Red Valley Divided: Critics Say Plan for National Urban Park Won’t Save Wildlife



Critics of Ottawa’s plan for Canada’s first national urban park say the proposal does not include adequate protection for wildlife habitat and will fragment the natural ecosystem of the Rouge Valley.

Rouge Park spans over 10,000 acres at the eastern end of the GTA. Its southern point is a beach on the shore of Lake Ontario, between Scarborough and Pickering. Its northern edges extend to Markham.

The region includes one of the few Carolinian forests in southern Ontario and one of the most diverse ecosystems in the region. It is home to a quarter of all plant species in the country as well as 95 percent of tree species in Canada.

The Rouge is now slated to become Canada’s first national urban park after a bill titled “Bill C-40” passed third reading in Parliament on January 26.

The law, which is now before the Senate for approval, provides for Parks Canada to receive $ 143.7 million in funding over the parks’ first 10 years and an additional $ 7.6 million each year thereafter. Parks Canada intends to improve the Rouge trail systems, campgrounds, and canoe and kayak rentals. They are also planning to install public toilets and reception centers in the park.

“Our determination to create and protect the Rouge could not be stronger,” said Pam Veinotte, Parks Canada Superintendent at Rouge Park. She said Parks Canada aims to make Rouge the best protected urban park in the world.

The concerns of the province

The provincial government initially supported the federal Red plan. They own about two-thirds of the land in the federal parks plan and will not surrender the land for a national park under Ottawa’s current plan.

Ontario is calling for amendments to the federal bill, and many other stakeholders who participated in the consultations for the national park say their concerns and suggestions have been ignored.

Brad Duguid, Ontario Minister of Economic Development, Employment and Infrastructure, called the bill a “joke”, saying it did not include any key elements relating to environmental protection .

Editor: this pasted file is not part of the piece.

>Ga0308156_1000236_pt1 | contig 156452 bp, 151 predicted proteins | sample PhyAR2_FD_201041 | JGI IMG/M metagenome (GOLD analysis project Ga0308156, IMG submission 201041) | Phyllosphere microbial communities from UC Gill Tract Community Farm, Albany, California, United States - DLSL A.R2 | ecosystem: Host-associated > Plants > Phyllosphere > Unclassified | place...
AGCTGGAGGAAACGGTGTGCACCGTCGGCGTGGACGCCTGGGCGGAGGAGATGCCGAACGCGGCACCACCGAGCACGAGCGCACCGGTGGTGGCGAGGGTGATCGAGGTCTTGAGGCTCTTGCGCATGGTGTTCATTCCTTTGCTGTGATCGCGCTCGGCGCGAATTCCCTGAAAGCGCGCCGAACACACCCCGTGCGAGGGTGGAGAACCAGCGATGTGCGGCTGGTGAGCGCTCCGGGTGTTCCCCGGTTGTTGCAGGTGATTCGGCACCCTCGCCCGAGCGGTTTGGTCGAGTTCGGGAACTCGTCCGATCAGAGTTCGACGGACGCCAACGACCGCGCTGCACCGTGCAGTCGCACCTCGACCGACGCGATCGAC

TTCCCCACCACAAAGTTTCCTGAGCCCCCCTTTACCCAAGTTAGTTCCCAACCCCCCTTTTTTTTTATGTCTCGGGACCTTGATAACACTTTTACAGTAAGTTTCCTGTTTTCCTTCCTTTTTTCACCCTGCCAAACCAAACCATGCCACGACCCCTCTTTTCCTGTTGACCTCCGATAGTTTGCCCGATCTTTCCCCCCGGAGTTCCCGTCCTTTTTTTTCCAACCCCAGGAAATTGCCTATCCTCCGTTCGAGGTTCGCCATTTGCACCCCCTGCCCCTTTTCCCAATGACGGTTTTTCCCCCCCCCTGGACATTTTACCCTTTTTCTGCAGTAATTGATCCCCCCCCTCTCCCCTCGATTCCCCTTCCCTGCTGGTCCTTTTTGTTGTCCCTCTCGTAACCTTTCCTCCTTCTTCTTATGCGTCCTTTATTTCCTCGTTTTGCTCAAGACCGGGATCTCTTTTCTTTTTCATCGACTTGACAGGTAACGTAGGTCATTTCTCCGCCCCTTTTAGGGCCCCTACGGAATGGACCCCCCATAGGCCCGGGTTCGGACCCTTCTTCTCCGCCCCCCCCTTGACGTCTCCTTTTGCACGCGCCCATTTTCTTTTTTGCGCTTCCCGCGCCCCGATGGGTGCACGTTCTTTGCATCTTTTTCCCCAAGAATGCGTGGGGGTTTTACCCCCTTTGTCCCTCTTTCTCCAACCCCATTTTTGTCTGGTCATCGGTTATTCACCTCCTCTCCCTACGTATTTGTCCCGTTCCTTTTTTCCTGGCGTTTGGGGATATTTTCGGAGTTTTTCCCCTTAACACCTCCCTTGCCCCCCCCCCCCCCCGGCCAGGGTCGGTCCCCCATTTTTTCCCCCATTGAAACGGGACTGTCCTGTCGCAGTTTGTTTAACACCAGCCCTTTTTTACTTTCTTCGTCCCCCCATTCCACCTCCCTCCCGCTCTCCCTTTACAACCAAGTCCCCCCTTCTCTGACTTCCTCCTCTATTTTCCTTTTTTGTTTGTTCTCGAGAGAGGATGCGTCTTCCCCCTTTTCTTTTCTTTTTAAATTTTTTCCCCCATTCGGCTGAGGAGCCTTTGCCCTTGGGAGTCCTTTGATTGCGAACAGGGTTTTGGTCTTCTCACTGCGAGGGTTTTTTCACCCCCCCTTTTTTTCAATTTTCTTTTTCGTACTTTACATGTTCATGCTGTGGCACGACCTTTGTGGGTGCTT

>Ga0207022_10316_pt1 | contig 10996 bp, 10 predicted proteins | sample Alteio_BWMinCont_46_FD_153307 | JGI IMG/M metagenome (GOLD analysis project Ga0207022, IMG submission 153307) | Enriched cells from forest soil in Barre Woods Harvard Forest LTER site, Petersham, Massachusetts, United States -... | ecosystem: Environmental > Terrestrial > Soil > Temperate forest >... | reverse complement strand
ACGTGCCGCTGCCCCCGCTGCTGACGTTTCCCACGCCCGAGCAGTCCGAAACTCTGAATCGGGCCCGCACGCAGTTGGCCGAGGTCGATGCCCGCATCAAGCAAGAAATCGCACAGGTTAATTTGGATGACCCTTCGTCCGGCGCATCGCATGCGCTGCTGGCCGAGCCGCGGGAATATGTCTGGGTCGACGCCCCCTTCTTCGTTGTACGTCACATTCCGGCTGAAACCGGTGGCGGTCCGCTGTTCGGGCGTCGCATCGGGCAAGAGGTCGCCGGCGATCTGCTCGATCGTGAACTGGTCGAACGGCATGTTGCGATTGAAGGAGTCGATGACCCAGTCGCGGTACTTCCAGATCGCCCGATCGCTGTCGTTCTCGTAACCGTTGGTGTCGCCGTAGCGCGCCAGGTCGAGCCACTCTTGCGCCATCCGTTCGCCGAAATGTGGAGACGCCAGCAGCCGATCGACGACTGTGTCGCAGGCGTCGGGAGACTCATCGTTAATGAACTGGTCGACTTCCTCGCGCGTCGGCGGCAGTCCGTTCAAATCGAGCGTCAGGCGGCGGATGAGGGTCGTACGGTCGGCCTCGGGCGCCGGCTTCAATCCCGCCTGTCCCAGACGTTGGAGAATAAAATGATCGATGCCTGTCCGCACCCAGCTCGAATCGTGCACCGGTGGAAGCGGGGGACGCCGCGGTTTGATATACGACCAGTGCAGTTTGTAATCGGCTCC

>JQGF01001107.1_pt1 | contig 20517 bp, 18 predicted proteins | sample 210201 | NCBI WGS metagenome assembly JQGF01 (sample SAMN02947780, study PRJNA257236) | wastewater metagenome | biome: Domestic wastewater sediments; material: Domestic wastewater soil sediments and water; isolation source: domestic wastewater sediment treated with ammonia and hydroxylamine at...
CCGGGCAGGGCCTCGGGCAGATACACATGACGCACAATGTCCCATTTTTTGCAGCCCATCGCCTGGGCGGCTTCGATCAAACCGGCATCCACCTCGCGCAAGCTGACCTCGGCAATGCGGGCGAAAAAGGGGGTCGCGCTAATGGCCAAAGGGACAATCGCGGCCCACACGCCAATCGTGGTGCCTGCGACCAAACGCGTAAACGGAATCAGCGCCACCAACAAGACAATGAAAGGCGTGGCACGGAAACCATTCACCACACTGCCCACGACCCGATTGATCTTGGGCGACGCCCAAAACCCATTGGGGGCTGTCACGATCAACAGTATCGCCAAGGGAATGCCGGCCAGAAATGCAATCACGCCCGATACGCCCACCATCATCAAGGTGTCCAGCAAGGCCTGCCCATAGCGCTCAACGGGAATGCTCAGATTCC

“We are just not prepared to hand over ownership of the land to a federal government that refuses to put in place legislation strong enough to preserve it,” Duguid said.

Some of the concerns of Ontario and environmental groups:

  • Land subject to legislation does not include key areas of the Rouge Valley, including the Rouge River

  • It does not meet or exceed existing environmental policies that protect the nearby Oak Ridges Moraine Greenbelt area.

  • Federal plan does not specify what will happen to the former Pickering Airport lands (some of which had already been allocated to the park)

Click here for more details on Parks Canada’s plan for a national urban park

Anne Bell, director of the Conservation of Ontario Nature, says the bill, as passed, does not specify nature protection. “There is no clear priority to conserve the park’s natural resources or wildlife,” she said.

She said the federal plan needs clearer language on how it seeks to protect wildlife in the park.

Jim Robb, executive director of Friends of the Rouge Watershed, said the plan does not go beyond the policy the province has established for the park.

“The legislation, as it stands, will not keep the land healthy,” Robb said. “It’s far too weak.”

Robb said the term “enhance, restore and protect” is missing from the legislation, which he believes should be a critical part of the parks plan. His organization, the Friends of the Rouge Watershed, has proposed several legislative changes that aim to follow his ideal plan for a national park.

Click here to read more about Jim Robb: Is the Federal Plan for a National Park Aimed at Protecting the Rouge?

Federal Government Says Bill C-40 Would Provide “Highest Level of Protection” in Park History

Duguid expressed his concerns about the bill in a letter to Federal Environment Minister Leona Aglukkaq in September.

Aglukkaq responded to his letter later in the month, expressing disappointment that Duguid did not support the transfer of provincial lands to Rouge National Urban Park. She said Bill C-40 would provide the Rouge with “the highest level of legal protection in its history” and that it would work with local agriculture.